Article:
Four days into the historic Rio 2016, donning our national flags, we are betting big on our athletes to bring us the maximum number of gold medals. We are not sure but we pray, hope and bet they do. But there’s one athlete, a debutante, introduced in this version of the sporting carnival, that is sure to win the most golds. Its technology, more specifically, it is the internet of things.
While the Olympics sporting fever has gripped the world over, the athletes, however are bowled over by the modern technologies, most importantly by the internet of things. From athletes’ jerseys to their shoes, from wrist bands to their head gears, and from the tracks of the fields to the floor of the swimming pools – almost the entire sporting arena has been connected through chips and sensors that can talk to each other, process the humongous data and by it, make the athletes and the organisers more intelligent than they really are! They offer instant insight to athletes’ health as well as their performances.
Rio 2016 : Cycling
Let’s take cycling. Traditionally the cyclists were dependent on winning traits like rigorous physical exercise regimen, fitness, physical and psychological strength, endurance and speed. However there was something missing – analysing all these elements in a tangible way. With IoT that is solved.
Now, sensors are being used with the athletes’ body or body gears, and the data is being analysed by the athletes as well as their coaches who could devise the best way to train their students. Take for example, the USA cycle team. They are using IBM Watson platform and working on Project 2016, a cloud based system to improve team performance.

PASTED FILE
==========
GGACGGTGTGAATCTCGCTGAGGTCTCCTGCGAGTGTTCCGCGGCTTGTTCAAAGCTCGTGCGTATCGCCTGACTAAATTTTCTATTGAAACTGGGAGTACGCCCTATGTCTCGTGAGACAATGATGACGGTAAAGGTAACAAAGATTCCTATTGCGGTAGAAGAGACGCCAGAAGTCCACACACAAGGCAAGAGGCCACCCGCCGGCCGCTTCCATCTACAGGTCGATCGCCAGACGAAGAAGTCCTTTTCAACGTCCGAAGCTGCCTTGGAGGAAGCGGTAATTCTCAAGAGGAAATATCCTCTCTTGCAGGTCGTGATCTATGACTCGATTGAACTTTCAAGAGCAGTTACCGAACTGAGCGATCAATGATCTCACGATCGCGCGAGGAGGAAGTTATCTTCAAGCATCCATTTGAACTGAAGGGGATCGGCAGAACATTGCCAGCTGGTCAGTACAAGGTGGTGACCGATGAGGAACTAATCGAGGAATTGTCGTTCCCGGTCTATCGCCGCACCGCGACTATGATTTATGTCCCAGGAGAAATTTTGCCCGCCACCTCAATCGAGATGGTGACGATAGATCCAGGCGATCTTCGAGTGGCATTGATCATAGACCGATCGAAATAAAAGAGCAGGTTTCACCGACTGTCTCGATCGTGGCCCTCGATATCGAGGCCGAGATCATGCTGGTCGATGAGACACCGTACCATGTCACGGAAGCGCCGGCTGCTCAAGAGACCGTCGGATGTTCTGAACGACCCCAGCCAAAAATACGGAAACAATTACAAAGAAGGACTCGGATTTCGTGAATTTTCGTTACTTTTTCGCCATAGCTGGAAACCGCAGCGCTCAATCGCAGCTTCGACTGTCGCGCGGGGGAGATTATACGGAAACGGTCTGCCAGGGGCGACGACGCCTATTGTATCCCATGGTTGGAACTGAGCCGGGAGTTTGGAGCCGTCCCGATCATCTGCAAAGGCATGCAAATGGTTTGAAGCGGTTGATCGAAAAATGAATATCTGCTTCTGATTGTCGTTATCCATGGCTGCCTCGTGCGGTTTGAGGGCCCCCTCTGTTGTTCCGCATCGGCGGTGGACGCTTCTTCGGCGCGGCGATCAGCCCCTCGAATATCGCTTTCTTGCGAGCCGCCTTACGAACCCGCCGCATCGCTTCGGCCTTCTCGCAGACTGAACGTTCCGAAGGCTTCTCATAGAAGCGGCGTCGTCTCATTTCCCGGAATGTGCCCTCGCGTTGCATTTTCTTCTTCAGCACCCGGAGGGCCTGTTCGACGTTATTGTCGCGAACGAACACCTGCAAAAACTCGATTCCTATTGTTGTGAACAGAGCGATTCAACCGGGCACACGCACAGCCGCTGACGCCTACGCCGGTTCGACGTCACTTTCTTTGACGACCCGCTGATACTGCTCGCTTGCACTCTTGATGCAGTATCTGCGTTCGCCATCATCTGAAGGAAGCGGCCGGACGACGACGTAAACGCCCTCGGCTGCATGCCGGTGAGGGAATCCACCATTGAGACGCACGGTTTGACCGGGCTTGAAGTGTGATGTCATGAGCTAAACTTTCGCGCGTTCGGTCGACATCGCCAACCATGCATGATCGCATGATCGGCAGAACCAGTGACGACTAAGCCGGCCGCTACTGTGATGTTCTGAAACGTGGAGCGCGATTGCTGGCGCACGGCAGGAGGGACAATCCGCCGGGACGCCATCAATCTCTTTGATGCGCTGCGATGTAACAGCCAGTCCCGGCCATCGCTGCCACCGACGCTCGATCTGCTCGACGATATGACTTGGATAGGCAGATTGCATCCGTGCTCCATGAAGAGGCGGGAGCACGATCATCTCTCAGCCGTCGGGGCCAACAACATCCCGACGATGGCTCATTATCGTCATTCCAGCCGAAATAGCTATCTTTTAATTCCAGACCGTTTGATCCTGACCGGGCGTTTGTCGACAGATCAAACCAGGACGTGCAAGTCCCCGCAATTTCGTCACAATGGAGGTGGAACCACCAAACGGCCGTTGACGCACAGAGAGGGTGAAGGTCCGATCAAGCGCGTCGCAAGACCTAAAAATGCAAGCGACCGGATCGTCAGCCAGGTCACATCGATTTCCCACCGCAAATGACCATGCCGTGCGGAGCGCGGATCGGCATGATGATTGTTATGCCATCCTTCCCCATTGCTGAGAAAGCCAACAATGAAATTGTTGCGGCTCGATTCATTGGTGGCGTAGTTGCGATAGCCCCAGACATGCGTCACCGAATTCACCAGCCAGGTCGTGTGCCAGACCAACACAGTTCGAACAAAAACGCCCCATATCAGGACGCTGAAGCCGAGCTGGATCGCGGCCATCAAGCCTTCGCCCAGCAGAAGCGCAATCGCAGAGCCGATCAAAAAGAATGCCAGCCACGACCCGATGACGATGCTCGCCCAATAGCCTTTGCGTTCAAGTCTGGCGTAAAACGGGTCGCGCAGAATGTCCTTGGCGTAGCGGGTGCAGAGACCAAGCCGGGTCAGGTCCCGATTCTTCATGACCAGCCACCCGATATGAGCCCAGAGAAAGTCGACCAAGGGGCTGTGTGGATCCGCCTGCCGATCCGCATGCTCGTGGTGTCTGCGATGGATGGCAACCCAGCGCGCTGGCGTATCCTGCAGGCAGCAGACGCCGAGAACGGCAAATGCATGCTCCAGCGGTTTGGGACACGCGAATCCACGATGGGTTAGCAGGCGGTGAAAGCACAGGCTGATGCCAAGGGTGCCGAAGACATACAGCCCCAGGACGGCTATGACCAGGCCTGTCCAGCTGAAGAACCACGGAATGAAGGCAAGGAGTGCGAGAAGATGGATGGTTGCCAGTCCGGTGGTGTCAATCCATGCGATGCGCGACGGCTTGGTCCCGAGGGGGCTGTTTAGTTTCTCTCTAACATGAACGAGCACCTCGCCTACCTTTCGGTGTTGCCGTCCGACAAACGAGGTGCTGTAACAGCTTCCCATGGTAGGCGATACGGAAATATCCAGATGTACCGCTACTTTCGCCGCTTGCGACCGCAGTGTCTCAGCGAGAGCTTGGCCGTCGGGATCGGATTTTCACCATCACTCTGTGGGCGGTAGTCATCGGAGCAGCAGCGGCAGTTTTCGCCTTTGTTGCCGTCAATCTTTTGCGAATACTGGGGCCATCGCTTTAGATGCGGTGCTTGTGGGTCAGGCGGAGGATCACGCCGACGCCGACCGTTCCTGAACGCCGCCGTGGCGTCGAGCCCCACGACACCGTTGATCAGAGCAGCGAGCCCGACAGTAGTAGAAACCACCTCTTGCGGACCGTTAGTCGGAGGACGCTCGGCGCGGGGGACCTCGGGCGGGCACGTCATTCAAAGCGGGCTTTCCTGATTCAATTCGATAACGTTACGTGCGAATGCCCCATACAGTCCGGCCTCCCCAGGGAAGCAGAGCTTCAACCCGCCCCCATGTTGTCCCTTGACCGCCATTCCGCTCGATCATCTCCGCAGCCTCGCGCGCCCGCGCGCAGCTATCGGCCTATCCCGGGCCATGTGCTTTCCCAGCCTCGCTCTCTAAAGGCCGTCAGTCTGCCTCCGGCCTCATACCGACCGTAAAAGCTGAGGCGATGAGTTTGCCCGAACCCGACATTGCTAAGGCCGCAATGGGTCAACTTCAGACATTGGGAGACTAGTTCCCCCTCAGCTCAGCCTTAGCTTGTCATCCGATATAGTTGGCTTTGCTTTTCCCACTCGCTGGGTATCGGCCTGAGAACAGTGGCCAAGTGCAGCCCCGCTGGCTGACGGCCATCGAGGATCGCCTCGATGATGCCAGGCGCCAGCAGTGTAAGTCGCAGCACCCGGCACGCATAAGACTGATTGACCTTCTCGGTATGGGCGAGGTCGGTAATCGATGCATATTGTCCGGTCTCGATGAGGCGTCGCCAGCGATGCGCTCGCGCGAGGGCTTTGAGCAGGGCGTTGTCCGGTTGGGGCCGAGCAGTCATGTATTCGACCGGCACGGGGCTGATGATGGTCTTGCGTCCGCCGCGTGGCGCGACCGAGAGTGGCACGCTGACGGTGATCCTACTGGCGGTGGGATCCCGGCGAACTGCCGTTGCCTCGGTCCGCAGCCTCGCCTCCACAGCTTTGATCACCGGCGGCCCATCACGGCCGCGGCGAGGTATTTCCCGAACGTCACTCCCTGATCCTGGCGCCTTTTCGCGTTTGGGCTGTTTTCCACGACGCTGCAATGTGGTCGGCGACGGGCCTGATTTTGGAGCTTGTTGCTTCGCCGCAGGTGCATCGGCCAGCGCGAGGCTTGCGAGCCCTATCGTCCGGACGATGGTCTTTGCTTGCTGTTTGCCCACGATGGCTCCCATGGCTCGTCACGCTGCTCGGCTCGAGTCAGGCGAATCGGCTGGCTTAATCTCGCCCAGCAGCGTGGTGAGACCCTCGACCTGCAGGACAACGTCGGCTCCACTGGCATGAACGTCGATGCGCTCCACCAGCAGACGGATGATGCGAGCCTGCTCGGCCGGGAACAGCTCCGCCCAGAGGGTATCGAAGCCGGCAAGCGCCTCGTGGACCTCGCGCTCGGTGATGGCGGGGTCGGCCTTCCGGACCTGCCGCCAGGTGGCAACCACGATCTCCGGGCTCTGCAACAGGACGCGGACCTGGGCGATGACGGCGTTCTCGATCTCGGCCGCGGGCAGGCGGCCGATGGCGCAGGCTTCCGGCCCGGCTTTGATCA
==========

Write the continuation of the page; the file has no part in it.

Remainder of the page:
There are sensors and activity trackers like muscle oxygen sensors, rate monitors and power meters are fitted to the cycles and the athletes. The data generated from the activities is provided to the coaches in an analysed way so that the coaches can use the results to work around the desired results.
Similarly Brazilian cyclists are using Solos’ smart cycling glasses which then take data from the sensors fitted onto the cycle and show their performance on real time – in the glasses itself.
Let’s take another example – Taekwondo. The kicks and punches in the game are so fast, at times, the referee misses to capture, and a fraction of second can snatch the gold from you. To make the scoring system fairer, the Rio Olympics organisers have resorted to IoT this time. The fighters of the Korean martial art are fitted with sensors in their headgear as well as protecting gears like thigh-pads etc. These sensors capture the data, generated from every hit, and send back to the referees on real time, thus eliminating errors.
Smart clothing is one more example of IoT usecase for the athletics in the Rio 2016. Sprinters are wearing Hexoskin’s biometric shirt that can monitor heart and breath rate and send to a mobile app that the athletes can check for their performance. The app also analyses the data and suggests measures. Shirt brand Arrow has also joined the league now and developed its own smart shirt, though they are not being used for the Rio 2016. Athletes are also using Kinematix’s Tune, a kind of smart shoes that have sensors fitted in its soles. These sensors in turn send data to a mobile app where its analysed and sent to their trainers.
No one knows which country would bag the maximum gold, whether it would arch rivals China or the US, but one thing is certain, internet of things or IoT is scoring high in every sport it has participated, and I’m sure IoT bags the most gold in the Rio 2016.